On a Friday afternoon the Department of Motor Vehicles office is a busy place. In the future it could be much busier.
Tom Jacobs, Department of Motor Vehicles, says you'll probably still be able to renew on the web or by mail, but if you come into most offices you won't get your dirver's license the same day. It will be mailed to you. And to get that license you'll have to present more forms of identification....and DMV workers will have to do more to verify that information. It will be more of a hassle, but the bill's sponsor says it's a necessary step in the war against terror
Rep. James Sensenbrenner\(R) Wisconsin, "the provisions will hamper the ability of terrorists and criminal aliens to move freely through our society."But it comes at a cost...in dollars and perhaps in liberties. State governments worry this is an unfunded mandate. Jacobs says its impact is unknown and there is hope for some grants to help with the cost, but he says Nevada already makes it harder to get a driver's license.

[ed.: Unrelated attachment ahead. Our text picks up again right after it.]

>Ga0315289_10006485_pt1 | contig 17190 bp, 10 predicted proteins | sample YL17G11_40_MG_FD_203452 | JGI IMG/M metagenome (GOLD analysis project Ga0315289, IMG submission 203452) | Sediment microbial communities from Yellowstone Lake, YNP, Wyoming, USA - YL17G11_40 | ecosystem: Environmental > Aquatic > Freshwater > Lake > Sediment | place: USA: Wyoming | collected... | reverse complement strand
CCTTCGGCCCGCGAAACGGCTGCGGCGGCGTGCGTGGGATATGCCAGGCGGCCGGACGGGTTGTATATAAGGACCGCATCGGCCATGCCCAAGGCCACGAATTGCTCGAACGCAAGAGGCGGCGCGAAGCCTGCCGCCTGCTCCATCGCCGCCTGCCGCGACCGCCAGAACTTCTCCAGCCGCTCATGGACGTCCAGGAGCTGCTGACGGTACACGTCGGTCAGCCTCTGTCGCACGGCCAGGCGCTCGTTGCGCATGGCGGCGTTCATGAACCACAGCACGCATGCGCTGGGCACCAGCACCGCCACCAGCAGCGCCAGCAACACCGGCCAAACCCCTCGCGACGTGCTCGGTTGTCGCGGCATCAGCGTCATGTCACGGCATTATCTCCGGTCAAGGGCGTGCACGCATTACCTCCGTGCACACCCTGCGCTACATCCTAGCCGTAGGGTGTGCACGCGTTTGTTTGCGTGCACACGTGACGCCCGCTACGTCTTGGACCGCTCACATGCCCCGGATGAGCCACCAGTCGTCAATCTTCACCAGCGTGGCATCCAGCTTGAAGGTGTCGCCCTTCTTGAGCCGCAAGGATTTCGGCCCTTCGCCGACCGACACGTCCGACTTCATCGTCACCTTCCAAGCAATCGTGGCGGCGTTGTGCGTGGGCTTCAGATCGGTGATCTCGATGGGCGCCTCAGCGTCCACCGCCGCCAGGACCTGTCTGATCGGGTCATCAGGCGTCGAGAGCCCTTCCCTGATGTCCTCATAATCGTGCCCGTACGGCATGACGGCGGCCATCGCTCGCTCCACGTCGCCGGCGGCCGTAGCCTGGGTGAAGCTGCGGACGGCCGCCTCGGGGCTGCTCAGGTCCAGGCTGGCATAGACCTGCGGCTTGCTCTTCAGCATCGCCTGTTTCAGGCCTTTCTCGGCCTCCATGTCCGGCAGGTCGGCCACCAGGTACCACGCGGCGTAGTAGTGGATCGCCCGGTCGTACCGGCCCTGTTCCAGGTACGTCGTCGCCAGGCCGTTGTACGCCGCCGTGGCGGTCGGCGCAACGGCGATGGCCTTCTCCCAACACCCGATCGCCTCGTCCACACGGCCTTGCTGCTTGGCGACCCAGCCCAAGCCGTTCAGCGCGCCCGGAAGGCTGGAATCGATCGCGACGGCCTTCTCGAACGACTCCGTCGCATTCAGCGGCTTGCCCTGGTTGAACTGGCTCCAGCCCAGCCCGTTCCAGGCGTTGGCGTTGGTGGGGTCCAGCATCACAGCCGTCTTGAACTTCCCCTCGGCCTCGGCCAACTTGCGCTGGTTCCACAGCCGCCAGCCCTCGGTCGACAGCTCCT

Nevada has some of the toughest laws now concerning what kind of documents you need to present in order to get a driver's license. Someone who is in the country illegally isn't going to have those documents.
The other cost may be harder to measure and is a matter of debate. Many worry this is a first step toward a national I-D card and a "show me your papers kind of society.
Richard Siegel, President, Nevada ACLU, says "They're ordering the states to issue drivers licenses under a number of different restrictions. This is a national ID."
Despite the concerns....and a lack of full debate in Washington, the bill is expected to pass in the Senate next week and the president is expected to sign it. The House of Representatives attached it to a supplementary funding bill for military operations in the Middle East and tsunami relief. That forces anyone worrying about a national ID card to vote against the troops or the tsunami victims.